3 – Adhesive Butterfly Bandages (used to help close deeper cuts)

2 – Eye Pad, Oval Sterile Gauze or w/Adhesive Strips (always rinse then cover an injured eye)*

2 – Dressing: Burn: saturated Water Jel®, 4”x4” (use for serious burn wounds)

2 – Finger Cots (roll-on rubber fingertip bandages)$

2 – Condoms (can substitute as finger cots and innumerable other uses)*$

2 – Feminine Hygiene Pads (can substitute as compress/pressure bandages)*$

2 – Tampons (for bullet, stab, and other penetrating wounds)*$

1 – Triangular Sling/Bandage w/2 Safety Pins (to immobilize arms and innumerable other uses)*$


First Aid Supplies(Medications Note: do not administer any medications yourself. Offer to patient, but they must take it themselves)

1 – Ammonia Inhalants (Smelling Salts) (use only if necessary to move victim or obtain consent for treatment, etc)

5 – Aspirin Tablets, 2 per packet (see medications note above)*$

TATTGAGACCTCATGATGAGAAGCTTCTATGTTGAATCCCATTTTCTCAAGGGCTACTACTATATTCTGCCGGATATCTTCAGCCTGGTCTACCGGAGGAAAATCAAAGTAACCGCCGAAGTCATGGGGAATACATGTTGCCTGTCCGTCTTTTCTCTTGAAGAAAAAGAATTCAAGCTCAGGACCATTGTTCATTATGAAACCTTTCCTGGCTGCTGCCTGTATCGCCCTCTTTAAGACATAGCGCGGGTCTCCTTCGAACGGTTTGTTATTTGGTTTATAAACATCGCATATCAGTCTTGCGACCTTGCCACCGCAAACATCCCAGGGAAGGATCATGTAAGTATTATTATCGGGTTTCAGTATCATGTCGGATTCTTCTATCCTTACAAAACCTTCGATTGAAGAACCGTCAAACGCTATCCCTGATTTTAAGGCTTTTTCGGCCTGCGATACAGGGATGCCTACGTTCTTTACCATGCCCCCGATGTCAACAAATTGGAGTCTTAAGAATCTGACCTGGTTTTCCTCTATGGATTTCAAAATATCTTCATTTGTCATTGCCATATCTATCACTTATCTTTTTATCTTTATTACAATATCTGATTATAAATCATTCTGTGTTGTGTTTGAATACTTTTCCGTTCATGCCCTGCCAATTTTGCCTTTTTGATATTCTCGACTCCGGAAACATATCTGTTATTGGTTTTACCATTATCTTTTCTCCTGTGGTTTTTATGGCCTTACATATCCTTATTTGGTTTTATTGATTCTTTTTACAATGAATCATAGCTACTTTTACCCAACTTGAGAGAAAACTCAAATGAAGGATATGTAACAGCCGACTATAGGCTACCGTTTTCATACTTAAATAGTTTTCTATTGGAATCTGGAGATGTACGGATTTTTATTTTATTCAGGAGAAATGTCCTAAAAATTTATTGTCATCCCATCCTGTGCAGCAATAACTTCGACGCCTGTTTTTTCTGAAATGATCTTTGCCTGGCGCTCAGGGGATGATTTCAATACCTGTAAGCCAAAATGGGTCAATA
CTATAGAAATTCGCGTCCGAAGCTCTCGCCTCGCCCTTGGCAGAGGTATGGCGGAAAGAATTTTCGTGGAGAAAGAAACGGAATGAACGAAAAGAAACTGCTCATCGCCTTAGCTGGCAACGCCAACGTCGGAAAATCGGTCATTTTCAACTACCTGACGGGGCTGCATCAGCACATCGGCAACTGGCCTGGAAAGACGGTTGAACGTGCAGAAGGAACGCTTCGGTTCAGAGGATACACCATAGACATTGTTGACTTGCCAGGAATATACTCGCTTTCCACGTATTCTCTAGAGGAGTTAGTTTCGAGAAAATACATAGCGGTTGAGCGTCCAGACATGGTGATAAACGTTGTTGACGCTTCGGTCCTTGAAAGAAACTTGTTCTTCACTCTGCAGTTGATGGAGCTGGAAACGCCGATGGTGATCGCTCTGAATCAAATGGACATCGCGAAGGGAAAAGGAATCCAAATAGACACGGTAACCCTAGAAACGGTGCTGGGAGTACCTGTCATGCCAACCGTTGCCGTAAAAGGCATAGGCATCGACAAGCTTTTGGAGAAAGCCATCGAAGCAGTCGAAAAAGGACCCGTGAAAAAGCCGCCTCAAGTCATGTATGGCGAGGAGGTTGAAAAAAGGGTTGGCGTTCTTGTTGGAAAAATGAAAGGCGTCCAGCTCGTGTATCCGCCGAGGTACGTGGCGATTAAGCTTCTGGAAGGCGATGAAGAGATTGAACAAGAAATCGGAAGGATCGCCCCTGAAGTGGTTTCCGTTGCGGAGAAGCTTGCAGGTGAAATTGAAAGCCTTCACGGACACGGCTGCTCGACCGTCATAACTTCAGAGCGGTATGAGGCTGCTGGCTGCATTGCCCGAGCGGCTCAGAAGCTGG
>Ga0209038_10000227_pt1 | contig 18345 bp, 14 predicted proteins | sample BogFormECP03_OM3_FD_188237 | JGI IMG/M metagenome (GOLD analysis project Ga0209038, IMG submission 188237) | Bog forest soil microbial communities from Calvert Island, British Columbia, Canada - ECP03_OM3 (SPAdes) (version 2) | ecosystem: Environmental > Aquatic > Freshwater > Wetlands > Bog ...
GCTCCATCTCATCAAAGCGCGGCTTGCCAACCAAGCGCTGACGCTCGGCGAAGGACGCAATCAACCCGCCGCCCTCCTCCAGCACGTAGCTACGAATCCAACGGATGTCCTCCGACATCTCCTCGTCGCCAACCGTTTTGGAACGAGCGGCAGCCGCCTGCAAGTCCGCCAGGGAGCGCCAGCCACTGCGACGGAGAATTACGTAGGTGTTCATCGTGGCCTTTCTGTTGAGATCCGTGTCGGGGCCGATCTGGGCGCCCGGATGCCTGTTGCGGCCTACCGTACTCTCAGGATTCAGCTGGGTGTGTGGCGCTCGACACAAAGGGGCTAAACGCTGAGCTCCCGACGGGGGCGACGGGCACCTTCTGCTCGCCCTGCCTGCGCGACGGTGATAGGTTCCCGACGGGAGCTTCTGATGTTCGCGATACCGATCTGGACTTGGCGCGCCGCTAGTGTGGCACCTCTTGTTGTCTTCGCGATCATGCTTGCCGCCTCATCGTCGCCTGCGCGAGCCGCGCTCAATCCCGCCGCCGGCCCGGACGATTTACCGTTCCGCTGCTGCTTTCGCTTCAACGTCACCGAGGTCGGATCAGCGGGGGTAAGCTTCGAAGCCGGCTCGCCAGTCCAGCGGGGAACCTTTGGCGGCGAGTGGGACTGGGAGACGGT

5 – Acetaminophen (Tylenol) Tablets, 2 per packet (see medications note above)*$

5 – Ibuprofen Tablets (Motrin), 2 per packet (see medications note above)*$

5 – Antacid Tablets, Chewable, 2 per packet (or a roll) (see medications note above)*$

5 – Eye Drops, Single Ampules (see medications note above)*

5 – Throat Lozenges (see medications note above)*$

1 – Epi-Pen (by prescription for those allergic to bee and insect stings) (see medications note above)

Module D: Large Wound Care

For Biohazard Protection & Sanitation:

1 – Hand Sanitizer Gel, 2 oz bottle (same as above)*$

2 – Nitrile Exam Gloves, Latex Free Medical Grade (pair) (same as above)*$

2 – Face Mask, Procedural or N-95 (same as above)*$


2 – Sterile Gauze Dressing Pads, 2”x2” (same as above, try to find 8- or 12-ply gauze) *$

2 – Sterile Gauze Dressing Pads, 3”x3” *$

2 – Sterile Gauze Dressing Pads, 4”x4” *$

2 – Sterile Gauze Dressing Pads, 5”x9”

1 – Gauze Roller Bandage, 2”x5 yd. *$

1 – Gauze Roller Bandage, 4”x5 yd. *$

1 – Waterproof Adhesive Tape, 1” *$

1 – ABD Combine Pad, 8”x10” (this is a very large dressing meant for abrasions covering an entire body part)

quil cllot1 – Blood Stopper Bandage (medium) (same as above)

1 – Blood Stopper Bandage (large) (same as above)

1 – Compress Bandage (medium) (same as above)

1 – Compress Bandage (large) (same as above)

1 – Pressure Bandage (medium) (same as above)

1 – Pressure Bandage (large) (same as above)

3 – Adhesive Butterfly Bandages (same as above) *$